At the end of the hotel gardens, the route is a little unclear. I was going to head down the road, but instead we find the path a little over grown running along the side of the hill. Again for a national route the overgrown and unkept nature here is a little strange and we keep having to check we're on the right route. Eventually we emerge at the fields at the bottom and it's an easy stroll across the flat of the plain before turning back up to Sant Esteve.

Nearby: Olot - capital of Garrotxa - Palol de Revardit to La Mota - Sadernes and river pools of St Aniol d'Aguja - Rupit - Serinya and Illa del Fluvia - Els Set Gorgs (Campdevanol) - Banyoles lakeside walk

Walking route Sant Esteve dEn Bas

Swimming and beach at Platja Fonda (Begur)
18 Jul 2015

Platja Fonda Begur under the cliffs Platja Fonda in Begur is an almost hidden beach around the corner from Fornells on the Costa Brava on the same stretch of coast as Aiguablava. The contrast with Aiguablava almost could not be greater.

Whereas Aiguablava is a fine sandy beach that opens into coves and the sea, Platja Fonda is a dark brooding beach sitting under the cliffs that rise up to the top of Cap Begur with dark grey pebble-grit stone and high steep vertical hillsides behind.

We tend to swim in the evening, and as the beach faces east, the beach was in shade by the time we arrived, but the sun was still catching on the waves and few yachts out in the bay.

We may also have been lucky, but the water was almost millpond still,  and with superb water clarity the swimming was like being in a giant fish-aquarium. The bay itself is relatively deep with a rocky bay below and as we swam we almost got a stationary column of fish hanging like a mobile in the water.

The beach itself only has one entrance and exit via a relatively steep set of stairs from a small lane from a smallish car park above through the small estate of established hillside houses (the turning is marked on the main road, or a connection to the road to Fornells). A walking path also runs along the coast to connect to Fornells village and hotels.

Platja Fonda entrance from right The path gets into the beach on the right hand side with the main cliffs at the other side of the relatively long beach.

The signposts warn of potential falling rocks as you come into the beach. To the right looking out to sea is a house on a rock promontory and a handful of teenage boys were climbing to get to points on walls and rocks to jump into the sea.

As mentioned, the sand is mostly small dark grey pebbles with some larger rocks in the beach and occasional patches of finer grey grit-like sand. The pebbles are relatively smooth so it's not too bad underfoot, but not good for sand castles.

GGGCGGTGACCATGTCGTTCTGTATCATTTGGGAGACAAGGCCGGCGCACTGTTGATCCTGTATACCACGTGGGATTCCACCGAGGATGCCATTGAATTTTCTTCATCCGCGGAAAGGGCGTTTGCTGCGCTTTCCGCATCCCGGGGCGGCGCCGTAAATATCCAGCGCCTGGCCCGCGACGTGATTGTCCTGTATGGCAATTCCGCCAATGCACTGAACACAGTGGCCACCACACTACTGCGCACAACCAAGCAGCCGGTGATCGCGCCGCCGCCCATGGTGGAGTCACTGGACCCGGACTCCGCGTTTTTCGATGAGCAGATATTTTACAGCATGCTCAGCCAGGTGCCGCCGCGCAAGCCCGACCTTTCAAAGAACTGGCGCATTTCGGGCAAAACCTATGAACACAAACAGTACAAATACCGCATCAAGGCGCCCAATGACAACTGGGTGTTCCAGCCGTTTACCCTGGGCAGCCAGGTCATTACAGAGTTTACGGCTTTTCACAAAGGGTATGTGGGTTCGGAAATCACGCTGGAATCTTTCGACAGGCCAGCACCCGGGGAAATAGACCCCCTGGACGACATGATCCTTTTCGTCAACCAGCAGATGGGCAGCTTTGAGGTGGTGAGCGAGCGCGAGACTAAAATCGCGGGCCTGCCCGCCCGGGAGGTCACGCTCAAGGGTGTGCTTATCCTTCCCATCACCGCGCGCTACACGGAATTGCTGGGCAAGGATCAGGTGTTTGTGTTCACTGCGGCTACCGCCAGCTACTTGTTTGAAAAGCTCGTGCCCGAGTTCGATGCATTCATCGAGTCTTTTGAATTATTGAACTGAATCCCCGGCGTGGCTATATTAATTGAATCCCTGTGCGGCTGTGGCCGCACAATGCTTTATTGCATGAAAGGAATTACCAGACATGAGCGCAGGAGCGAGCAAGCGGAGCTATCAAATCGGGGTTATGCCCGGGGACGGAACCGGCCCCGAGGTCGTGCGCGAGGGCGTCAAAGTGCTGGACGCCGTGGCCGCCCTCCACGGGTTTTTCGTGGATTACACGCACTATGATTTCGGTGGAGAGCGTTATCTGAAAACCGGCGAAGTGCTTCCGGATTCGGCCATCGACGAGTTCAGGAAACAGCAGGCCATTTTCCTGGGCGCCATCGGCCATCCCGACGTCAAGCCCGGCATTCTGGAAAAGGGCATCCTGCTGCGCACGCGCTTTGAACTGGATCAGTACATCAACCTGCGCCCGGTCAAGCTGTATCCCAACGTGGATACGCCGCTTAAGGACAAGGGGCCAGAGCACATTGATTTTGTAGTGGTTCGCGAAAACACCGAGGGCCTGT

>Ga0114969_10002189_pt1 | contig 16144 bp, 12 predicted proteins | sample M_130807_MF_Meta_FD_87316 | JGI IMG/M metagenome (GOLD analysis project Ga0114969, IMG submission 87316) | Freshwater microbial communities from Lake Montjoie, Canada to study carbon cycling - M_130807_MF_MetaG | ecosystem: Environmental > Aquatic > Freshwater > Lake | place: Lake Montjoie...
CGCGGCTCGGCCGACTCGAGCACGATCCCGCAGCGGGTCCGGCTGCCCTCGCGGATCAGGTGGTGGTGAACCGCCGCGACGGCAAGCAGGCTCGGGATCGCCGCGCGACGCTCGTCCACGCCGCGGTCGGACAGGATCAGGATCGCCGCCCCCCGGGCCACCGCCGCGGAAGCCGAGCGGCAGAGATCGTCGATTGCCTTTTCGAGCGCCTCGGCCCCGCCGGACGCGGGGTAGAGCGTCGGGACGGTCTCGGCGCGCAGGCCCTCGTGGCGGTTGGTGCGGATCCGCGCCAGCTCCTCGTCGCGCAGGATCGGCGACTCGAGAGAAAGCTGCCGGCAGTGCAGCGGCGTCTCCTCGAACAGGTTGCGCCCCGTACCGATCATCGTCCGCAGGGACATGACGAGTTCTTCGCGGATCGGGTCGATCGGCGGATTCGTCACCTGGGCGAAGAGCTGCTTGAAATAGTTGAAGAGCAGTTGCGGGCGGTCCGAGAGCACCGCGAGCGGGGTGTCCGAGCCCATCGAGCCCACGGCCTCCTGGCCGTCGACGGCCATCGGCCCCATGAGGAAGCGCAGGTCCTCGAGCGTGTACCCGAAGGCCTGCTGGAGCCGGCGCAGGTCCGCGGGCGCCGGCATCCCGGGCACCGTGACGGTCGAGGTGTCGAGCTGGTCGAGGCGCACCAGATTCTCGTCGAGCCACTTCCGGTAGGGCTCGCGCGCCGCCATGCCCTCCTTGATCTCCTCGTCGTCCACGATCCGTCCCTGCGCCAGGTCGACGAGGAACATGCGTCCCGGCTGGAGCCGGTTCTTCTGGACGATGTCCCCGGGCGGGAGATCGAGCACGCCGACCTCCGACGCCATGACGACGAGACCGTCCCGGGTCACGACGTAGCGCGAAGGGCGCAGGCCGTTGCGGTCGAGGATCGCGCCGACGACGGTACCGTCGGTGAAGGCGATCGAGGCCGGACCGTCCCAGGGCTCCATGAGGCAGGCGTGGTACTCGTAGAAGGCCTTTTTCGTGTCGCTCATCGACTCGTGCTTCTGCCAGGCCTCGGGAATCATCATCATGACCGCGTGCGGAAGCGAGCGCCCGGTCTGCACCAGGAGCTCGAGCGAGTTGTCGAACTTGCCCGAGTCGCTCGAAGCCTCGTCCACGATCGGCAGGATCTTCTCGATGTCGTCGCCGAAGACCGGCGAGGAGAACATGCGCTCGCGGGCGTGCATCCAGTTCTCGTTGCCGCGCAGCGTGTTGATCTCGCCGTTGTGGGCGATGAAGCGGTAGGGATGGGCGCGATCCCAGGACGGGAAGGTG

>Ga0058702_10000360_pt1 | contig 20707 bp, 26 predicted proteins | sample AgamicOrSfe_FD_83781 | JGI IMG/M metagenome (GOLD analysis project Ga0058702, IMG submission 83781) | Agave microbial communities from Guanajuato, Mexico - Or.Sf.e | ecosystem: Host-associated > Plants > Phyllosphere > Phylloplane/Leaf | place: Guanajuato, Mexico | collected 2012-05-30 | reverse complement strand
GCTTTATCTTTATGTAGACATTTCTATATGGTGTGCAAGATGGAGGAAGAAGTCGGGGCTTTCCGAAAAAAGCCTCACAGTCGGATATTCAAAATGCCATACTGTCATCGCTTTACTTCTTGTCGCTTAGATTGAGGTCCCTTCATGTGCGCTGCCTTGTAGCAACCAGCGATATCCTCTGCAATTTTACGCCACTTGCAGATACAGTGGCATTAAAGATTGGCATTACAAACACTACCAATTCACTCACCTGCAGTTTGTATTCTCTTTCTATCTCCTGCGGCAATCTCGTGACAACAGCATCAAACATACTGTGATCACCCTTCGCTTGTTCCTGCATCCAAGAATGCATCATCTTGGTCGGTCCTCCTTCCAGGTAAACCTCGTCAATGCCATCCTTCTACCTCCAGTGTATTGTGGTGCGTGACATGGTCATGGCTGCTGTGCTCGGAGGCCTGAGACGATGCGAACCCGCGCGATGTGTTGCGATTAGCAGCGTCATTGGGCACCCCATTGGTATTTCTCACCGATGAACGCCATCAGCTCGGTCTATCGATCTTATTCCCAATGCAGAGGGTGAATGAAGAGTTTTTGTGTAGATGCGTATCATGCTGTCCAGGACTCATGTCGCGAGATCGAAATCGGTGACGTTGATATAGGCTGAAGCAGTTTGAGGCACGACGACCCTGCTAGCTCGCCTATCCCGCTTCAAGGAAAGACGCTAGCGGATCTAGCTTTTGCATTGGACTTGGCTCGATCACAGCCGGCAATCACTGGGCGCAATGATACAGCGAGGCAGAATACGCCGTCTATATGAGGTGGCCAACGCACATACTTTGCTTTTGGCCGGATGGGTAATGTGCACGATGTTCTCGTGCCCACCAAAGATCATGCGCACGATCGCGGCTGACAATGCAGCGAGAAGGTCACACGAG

Entering the water, the bay shelves steeply into the very clear water. The bottom of the bay falls away quickly leaving a deep column of water with the rocks below in the depths. For swimmers there is no need to look out for obstacles and the swimming is clear and easy.

Facilities at the beach

There are no facilities at the beach. It is left natural and there are no lifeguards. The closest facilities are in Fornells along the path.

Sand quality

The sand is unusual in that it's small rounded pebbles and grey grit (almost like the type of stones you might use for a garden path). Some patches are sandier than others, but in general the rounded pebbles predominate and run into the water.

Swimming

We might have been lucky, but the water was super-still and being relatively deep and clear it was like swimming in a fish tank. The bay has enough distance for laps and we guess that it would be possible to swim around to Fornells and Aiguablava for longer distance swimmers.

Parking

Above Platja Fonda is a small carpark and a lane down to the beach. The car park is also used for Fornells so may get busy. For us on a Friday evening in the height of summer it was actually quite quiet with plenty of spaces

Walks and exploring

Walking would involve connecting with Fornells and then routes to Aiguablava Fornells and Aiguablava walk (GR92). To get to Begur would involve going back up the hill to find the steep path up the hills.

Next beaches

South to Aiguablava/Fornells (Begur) - North to Sa Tuna (Begur)

Swimming at Aigua Xelida (Tamariu)
12 Jul 2015

Aigua Xelida small main beach After a very hot June, summer is fully with us for July and we're returning to the beaches for swimming and canoeing. Having revisited Aigua Xelida near Tamariu for a walk, we returned by canoe from Tamariu, and then a third and forth time for swimming because of it's lovely hidden coves and ravines which make for excellent adventure-style swimming.